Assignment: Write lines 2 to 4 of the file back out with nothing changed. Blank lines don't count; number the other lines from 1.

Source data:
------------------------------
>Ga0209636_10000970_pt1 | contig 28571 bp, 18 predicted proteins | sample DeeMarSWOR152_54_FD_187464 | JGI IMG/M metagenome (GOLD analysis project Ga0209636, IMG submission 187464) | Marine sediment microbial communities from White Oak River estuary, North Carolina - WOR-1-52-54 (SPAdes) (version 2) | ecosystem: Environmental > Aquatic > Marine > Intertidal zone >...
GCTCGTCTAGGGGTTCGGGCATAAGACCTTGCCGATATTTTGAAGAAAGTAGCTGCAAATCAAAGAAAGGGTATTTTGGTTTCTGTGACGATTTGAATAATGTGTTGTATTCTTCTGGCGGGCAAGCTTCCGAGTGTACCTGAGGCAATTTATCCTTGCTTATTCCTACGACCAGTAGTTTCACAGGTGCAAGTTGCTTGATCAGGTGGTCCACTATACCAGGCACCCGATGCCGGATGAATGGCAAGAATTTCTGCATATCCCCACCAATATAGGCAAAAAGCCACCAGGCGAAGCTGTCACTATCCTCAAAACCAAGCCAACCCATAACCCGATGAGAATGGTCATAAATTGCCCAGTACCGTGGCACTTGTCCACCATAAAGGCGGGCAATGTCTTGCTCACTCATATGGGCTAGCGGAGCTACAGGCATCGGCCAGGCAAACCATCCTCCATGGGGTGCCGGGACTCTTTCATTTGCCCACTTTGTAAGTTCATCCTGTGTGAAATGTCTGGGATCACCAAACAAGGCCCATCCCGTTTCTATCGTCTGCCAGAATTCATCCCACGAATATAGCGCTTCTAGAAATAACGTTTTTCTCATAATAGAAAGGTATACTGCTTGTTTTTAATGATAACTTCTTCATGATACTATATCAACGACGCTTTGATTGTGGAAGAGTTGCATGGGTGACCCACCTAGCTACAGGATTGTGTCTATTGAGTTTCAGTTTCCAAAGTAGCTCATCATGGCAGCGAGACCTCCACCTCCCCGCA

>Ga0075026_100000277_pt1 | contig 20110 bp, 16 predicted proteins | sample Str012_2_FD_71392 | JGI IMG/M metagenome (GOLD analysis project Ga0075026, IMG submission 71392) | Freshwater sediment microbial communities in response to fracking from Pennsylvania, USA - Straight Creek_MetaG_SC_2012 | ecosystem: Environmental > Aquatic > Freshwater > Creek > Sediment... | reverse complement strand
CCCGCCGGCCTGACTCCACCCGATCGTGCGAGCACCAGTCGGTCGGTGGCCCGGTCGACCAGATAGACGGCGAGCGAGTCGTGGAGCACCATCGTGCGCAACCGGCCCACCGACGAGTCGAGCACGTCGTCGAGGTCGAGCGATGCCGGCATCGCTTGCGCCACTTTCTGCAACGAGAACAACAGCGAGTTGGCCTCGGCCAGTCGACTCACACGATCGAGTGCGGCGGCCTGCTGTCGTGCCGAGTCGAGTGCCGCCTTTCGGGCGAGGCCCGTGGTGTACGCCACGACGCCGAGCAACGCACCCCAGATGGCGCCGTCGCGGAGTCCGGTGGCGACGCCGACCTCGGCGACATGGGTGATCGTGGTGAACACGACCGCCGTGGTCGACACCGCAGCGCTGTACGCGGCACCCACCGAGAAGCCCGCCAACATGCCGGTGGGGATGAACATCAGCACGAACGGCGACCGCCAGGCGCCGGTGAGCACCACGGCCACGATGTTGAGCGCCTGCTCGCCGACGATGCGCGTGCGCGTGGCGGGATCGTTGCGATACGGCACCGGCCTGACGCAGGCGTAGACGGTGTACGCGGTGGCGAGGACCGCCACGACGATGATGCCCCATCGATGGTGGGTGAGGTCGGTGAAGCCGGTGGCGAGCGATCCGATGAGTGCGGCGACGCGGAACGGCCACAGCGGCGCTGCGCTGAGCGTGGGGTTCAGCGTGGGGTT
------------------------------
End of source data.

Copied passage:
GCTCGTCTAGGGGTTCGGGCATAAGACCTTGCCGATATTTTGAAGAAAGTAGCTGCAAATCAAAGAAAGGGTATTTTGGTTTCTGTGACGATTTGAATAATGTGTTGTATTCTTCTGGCGGGCAAGCTTCCGAGTGTACCTGAGGCAATTTATCCTTGCTTATTCCTACGACCAGTAGTTTCACAGGTGCAAGTTGCTTGATCAGGTGGTCCACTATACCAGGCACCCGATGCCGGATGAATGGCAAGAATTTCTGCATATCCCCACCAATATAGGCAAAAAGCCACCAGGCGAAGCTGTCACTATCCTCAAAACCAAGCCAACCCATAACCCGATGAGAATGGTCATAAATTGCCCAGTACCGTGGCACTTGTCCACCATAAAGGCGGGCAATGTCTTGCTCACTCATATGGGCTAGCGGAGCTACAGGCATCGGCCAGGCAAACCATCCTCCATGGGGTGCCGGGACTCTTTCATTTGCCCACTTTGTAAGTTCATCCTGTGTGAAATGTCTGGGATCACCAAACAAGGCCCATCCCGTTTCTATCGTCTGCCAGAATTCATCCCACGAATATAGCGCTTCTAGAAATAACGTTTTTCTCATAATAGAAAGGTATACTGCTTGTTTTTAATGATAACTTCTTCATGATACTATATCAACGACGCTTTGATTGTGGAAGAGTTGCATGGGTGACCCACCTAGCTACAGGATTGTGTCTATTGAGTTTCAGTTTCCAAAGTAGCTCATCATGGCAGCGAGACCTCCACCTCCCCGCA

>Ga0075026_100000277_pt1 | contig 20110 bp, 16 predicted proteins | sample Str012_2_FD_71392 | JGI IMG/M metagenome (GOLD analysis project Ga0075026, IMG submission 71392) | Freshwater sediment microbial communities in response to fracking from Pennsylvania, USA - Straight Creek_MetaG_SC_2012 | ecosystem: Environmental > Aquatic > Freshwater > Creek > Sediment... | reverse complement strand
CCCGCCGGCCTGACTCCACCCGATCGTGCGAGCACCAGTCGGTCGGTGGCCCGGTCGACCAGATAGACGGCGAGCGAGTCGTGGAGCACCATCGTGCGCAACCGGCCCACCGACGAGTCGAGCACGTCGTCGAGGTCGAGCGATGCCGGCATCGCTTGCGCCACTTTCTGCAACGAGAACAACAGCGAGTTGGCCTCGGCCAGTCGACTCACACGATCGAGTGCGGCGGCCTGCTGTCGTGCCGAGTCGAGTGCCGCCTTTCGGGCGAGGCCCGTGGTGTACGCCACGACGCCGAGCAACGCACCCCAGATGGCGCCGTCGCGGAGTCCGGTGGCGACGCCGACCTCGGCGACATGGGTGATCGTGGTGAACACGACCGCCGTGGTCGACACCGCAGCGCTGTACGCGGCACCCACCGAGAAGCCCGCCAACATGCCGGTGGGGATGAACATCAGCACGAACGGCGACCGCCAGGCGCCGGTGAGCACCACGGCCACGATGTTGAGCGCCTGCTCGCCGACGATGCGCGTGCGCGTGGCGGGATCGTTGCGATACGGCACCGGCCTGACGCAGGCGTAGACGGTGTACGCGGTGGCGAGGACCGCCACGACGATGATGCCCCATCGATGGTGGGTGAGGTCGGTGAAGCCGGTGGCGAGCGATCCGATGAGTGCGGCGACGCGGAACGGCCACAGCGGCGCTGCGCTGAGCGTGGGGTTCAGCGTGGGGTT